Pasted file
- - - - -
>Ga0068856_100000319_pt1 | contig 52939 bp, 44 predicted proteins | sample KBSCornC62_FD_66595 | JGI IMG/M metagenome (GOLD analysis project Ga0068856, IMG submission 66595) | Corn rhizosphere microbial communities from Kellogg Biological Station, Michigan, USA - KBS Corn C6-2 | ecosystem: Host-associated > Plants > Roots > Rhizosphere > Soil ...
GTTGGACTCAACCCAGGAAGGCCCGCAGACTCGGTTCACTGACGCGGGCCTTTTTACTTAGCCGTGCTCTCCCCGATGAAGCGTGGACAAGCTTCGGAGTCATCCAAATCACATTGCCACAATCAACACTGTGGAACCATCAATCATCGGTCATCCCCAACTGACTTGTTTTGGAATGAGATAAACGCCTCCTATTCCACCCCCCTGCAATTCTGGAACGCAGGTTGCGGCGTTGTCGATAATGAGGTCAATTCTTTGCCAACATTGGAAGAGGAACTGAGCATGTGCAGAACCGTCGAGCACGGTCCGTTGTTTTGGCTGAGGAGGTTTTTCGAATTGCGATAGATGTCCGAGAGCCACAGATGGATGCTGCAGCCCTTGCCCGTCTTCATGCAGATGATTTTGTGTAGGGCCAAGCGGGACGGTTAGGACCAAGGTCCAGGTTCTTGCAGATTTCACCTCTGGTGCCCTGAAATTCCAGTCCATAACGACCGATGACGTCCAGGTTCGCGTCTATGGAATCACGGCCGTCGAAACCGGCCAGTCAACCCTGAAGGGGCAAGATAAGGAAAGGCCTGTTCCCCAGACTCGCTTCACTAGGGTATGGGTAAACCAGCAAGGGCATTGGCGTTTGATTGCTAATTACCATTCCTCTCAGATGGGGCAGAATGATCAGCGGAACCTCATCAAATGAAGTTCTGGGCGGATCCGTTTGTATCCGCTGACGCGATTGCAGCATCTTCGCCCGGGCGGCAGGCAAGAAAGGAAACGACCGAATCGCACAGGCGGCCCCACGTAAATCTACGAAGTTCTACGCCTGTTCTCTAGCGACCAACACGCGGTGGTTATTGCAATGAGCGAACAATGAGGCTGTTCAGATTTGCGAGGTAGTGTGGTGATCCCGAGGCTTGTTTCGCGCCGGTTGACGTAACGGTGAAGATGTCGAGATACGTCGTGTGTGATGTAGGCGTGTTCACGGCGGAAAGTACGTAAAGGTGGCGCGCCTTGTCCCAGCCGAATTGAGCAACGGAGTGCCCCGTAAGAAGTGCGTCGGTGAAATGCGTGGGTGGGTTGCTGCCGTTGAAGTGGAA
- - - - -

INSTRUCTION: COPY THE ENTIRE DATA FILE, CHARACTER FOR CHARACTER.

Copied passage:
>Ga0068856_100000319_pt1 | contig 52939 bp, 44 predicted proteins | sample KBSCornC62_FD_66595 | JGI IMG/M metagenome (GOLD analysis project Ga0068856, IMG submission 66595) | Corn rhizosphere microbial communities from Kellogg Biological Station, Michigan, USA - KBS Corn C6-2 | ecosystem: Host-associated > Plants > Roots > Rhizosphere > Soil ...
GTTGGACTCAACCCAGGAAGGCCCGCAGACTCGGTTCACTGACGCGGGCCTTTTTACTTAGCCGTGCTCTCCCCGATGAAGCGTGGACAAGCTTCGGAGTCATCCAAATCACATTGCCACAATCAACACTGTGGAACCATCAATCATCGGTCATCCCCAACTGACTTGTTTTGGAATGAGATAAACGCCTCCTATTCCACCCCCCTGCAATTCTGGAACGCAGGTTGCGGCGTTGTCGATAATGAGGTCAATTCTTTGCCAACATTGGAAGAGGAACTGAGCATGTGCAGAACCGTCGAGCACGGTCCGTTGTTTTGGCTGAGGAGGTTTTTCGAATTGCGATAGATGTCCGAGAGCCACAGATGGATGCTGCAGCCCTTGCCCGTCTTCATGCAGATGATTTTGTGTAGGGCCAAGCGGGACGGTTAGGACCAAGGTCCAGGTTCTTGCAGATTTCACCTCTGGTGCCCTGAAATTCCAGTCCATAACGACCGATGACGTCCAGGTTCGCGTCTATGGAATCACGGCCGTCGAAACCGGCCAGTCAACCCTGAAGGGGCAAGATAAGGAAAGGCCTGTTCCCCAGACTCGCTTCACTAGGGTATGGGTAAACCAGCAAGGGCATTGGCGTTTGATTGCTAATTACCATTCCTCTCAGATGGGGCAGAATGATCAGCGGAACCTCATCAAATGAAGTTCTGGGCGGATCCGTTTGTATCCGCTGACGCGATTGCAGCATCTTCGCCCGGGCGGCAGGCAAGAAAGGAAACGACCGAATCGCACAGGCGGCCCCACGTAAATCTACGAAGTTCTACGCCTGTTCTCTAGCGACCAACACGCGGTGGTTATTGCAATGAGCGAACAATGAGGCTGTTCAGATTTGCGAGGTAGTGTGGTGATCCCGAGGCTTGTTTCGCGCCGGTTGACGTAACGGTGAAGATGTCGAGATACGTCGTGTGTGATGTAGGCGTGTTCACGGCGGAAAGTACGTAAAGGTGGCGCGCCTTGTCCCAGCCGAATTGAGCAACGGAGTGCCCCGTAAGAAGTGCGTCGGTGAAATGCGTGGGTGGGTTGCTGCCGTTGAAGTGGAA